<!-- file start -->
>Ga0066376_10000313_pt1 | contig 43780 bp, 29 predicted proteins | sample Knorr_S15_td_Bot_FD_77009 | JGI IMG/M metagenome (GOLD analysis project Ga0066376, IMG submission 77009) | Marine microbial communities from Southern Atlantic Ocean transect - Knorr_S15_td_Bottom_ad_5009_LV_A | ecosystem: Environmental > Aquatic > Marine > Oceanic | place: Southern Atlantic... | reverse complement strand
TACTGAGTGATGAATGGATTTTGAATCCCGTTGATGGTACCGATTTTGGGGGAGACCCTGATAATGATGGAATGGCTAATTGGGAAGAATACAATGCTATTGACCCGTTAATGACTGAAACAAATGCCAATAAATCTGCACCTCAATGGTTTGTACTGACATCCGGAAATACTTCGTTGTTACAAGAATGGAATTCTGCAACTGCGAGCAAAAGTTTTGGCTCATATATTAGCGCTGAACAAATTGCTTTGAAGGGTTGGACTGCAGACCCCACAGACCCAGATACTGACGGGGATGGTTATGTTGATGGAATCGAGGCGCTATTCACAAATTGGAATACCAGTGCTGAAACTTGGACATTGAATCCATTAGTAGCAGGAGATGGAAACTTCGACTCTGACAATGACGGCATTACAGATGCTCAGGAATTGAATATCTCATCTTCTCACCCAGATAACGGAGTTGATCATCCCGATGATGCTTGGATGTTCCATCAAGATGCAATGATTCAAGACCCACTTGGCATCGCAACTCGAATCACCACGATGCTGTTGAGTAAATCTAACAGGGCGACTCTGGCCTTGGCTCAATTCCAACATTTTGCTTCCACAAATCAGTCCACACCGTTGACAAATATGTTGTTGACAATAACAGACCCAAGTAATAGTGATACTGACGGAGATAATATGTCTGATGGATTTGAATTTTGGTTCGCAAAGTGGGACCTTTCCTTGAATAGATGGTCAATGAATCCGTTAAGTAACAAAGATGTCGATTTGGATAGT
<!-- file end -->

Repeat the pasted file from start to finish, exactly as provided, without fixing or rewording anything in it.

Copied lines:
>Ga0066376_10000313_pt1 | contig 43780 bp, 29 predicted proteins | sample Knorr_S15_td_Bot_FD_77009 | JGI IMG/M metagenome (GOLD analysis project Ga0066376, IMG submission 77009) | Marine microbial communities from Southern Atlantic Ocean transect - Knorr_S15_td_Bottom_ad_5009_LV_A | ecosystem: Environmental > Aquatic > Marine > Oceanic | place: Southern Atlantic... | reverse complement strand
TACTGAGTGATGAATGGATTTTGAATCCCGTTGATGGTACCGATTTTGGGGGAGACCCTGATAATGATGGAATGGCTAATTGGGAAGAATACAATGCTATTGACCCGTTAATGACTGAAACAAATGCCAATAAATCTGCACCTCAATGGTTTGTACTGACATCCGGAAATACTTCGTTGTTACAAGAATGGAATTCTGCAACTGCGAGCAAAAGTTTTGGCTCATATATTAGCGCTGAACAAATTGCTTTGAAGGGTTGGACTGCAGACCCCACAGACCCAGATACTGACGGGGATGGTTATGTTGATGGAATCGAGGCGCTATTCACAAATTGGAATACCAGTGCTGAAACTTGGACATTGAATCCATTAGTAGCAGGAGATGGAAACTTCGACTCTGACAATGACGGCATTACAGATGCTCAGGAATTGAATATCTCATCTTCTCACCCAGATAACGGAGTTGATCATCCCGATGATGCTTGGATGTTCCATCAAGATGCAATGATTCAAGACCCACTTGGCATCGCAACTCGAATCACCACGATGCTGTTGAGTAAATCTAACAGGGCGACTCTGGCCTTGGCTCAATTCCAACATTTTGCTTCCACAAATCAGTCCACACCGTTGACAAATATGTTGTTGACAATAACAGACCCAAGTAATAGTGATACTGACGGAGATAATATGTCTGATGGATTTGAATTTTGGTTCGCAAAGTGGGACCTTTCCTTGAATAGATGGTCAATGAATCCGTTAAGTAACAAAGATGTCGATTTGGATAGT